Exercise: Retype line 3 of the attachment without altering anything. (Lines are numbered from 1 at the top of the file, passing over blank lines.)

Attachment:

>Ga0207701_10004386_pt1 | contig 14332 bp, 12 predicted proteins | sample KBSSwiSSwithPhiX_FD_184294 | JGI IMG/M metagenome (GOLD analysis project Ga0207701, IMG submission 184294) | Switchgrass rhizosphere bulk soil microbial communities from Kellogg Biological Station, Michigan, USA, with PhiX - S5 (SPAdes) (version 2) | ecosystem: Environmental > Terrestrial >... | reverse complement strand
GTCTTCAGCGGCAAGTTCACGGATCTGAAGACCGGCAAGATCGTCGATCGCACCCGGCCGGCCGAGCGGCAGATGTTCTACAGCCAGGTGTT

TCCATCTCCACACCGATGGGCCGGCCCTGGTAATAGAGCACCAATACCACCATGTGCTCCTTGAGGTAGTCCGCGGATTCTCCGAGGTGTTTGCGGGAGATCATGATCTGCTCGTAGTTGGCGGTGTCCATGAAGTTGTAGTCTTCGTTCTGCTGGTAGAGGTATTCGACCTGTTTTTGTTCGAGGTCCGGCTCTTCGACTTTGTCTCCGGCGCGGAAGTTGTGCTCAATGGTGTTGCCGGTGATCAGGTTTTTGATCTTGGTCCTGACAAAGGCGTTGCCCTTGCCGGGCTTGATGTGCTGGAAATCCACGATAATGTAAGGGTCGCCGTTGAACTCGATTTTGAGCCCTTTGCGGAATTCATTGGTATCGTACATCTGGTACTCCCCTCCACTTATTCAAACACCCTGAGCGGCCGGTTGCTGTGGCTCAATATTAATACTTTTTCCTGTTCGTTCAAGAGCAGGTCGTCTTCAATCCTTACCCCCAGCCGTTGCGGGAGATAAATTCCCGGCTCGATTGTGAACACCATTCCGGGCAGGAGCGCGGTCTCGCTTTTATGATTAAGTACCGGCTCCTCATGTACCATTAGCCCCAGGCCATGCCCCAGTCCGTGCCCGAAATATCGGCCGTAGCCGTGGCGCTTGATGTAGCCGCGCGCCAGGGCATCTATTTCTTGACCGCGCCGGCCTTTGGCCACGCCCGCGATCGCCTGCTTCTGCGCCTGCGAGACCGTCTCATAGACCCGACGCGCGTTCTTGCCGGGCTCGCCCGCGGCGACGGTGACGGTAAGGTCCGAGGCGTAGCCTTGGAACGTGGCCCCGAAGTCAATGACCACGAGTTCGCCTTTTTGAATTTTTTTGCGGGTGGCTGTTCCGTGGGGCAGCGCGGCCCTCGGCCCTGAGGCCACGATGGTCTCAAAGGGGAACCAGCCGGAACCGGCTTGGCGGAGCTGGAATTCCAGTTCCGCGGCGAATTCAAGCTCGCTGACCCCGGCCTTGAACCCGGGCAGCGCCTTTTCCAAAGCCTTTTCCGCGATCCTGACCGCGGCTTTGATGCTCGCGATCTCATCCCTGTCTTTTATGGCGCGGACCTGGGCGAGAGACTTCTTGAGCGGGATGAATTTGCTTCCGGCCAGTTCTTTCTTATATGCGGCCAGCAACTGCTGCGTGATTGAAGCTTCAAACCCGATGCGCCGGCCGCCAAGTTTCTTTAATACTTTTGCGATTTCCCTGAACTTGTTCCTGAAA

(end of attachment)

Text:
TCCATCTCCACACCGATGGGCCGGCCCTGGTAATAGAGCACCAATACCACCATGTGCTCCTTGAGGTAGTCCGCGGATTCTCCGAGGTGTTTGCGGGAGATCATGATCTGCTCGTAGTTGGCGGTGTCCATGAAGTTGTAGTCTTCGTTCTGCTGGTAGAGGTATTCGACCTGTTTTTGTTCGAGGTCCGGCTCTTCGACTTTGTCTCCGGCGCGGAAGTTGTGCTCAATGGTGTTGCCGGTGATCAGGTTTTTGATCTTGGTCCTGACAAAGGCGTTGCCCTTGCCGGGCTTGATGTGCTGGAAATCCACGATAATGTAAGGGTCGCCGTTGAACTCGATTTTGAGCCCTTTGCGGAATTCATTGGTATCGTACATCTGGTACTCCCCTCCACTTATTCAAACACCCTGAGCGGCCGGTTGCTGTGGCTCAATATTAATACTTTTTCCTGTTCGTTCAAGAGCAGGTCGTCTTCAATCCTTACCCCCAGCCGTTGCGGGAGATAAATTCCCGGCTCGATTGTGAACACCATTCCGGGCAGGAGCGCGGTCTCGCTTTTATGATTAAGTACCGGCTCCTCATGTACCATTAGCCCCAGGCCATGCCCCAGTCCGTGCCCGAAATATCGGCCGTAGCCGTGGCGCTTGATGTAGCCGCGCGCCAGGGCATCTATTTCTTGACCGCGCCGGCCTTTGGCCACGCCCGCGATCGCCTGCTTCTGCGCCTGCGAGACCGTCTCATAGACCCGACGCGCGTTCTTGCCGGGCTCGCCCGCGGCGACGGTGACGGTAAGGTCCGAGGCGTAGCCTTGGAACGTGGCCCCGAAGTCAATGACCACGAGTTCGCCTTTTTGAATTTTTTTGCGGGTGGCTGTTCCGTGGGGCAGCGCGGCCCTCGGCCCTGAGGCCACGATGGTCTCAAAGGGGAACCAGCCGGAACCGGCTTGGCGGAGCTGGAATTCCAGTTCCGCGGCGAATTCAAGCTCGCTGACCCCGGCCTTGAACCCGGGCAGCGCCTTTTCCAAAGCCTTTTCCGCGATCCTGACCGCGGCTTTGATGCTCGCGATCTCATCCCTGTCTTTTATGGCGCGGACCTGGGCGAGAGACTTCTTGAGCGGGATGAATTTGCTTCCGGCCAGTTCTTTCTTATATGCGGCCAGCAACTGCTGCGTGATTGAAGCTTCAAACCCGATGCGCCGGCCGCCAAGTTTCTTTAATACTTTTGCGATTTCCCTGAACTTGTTCCTGAAA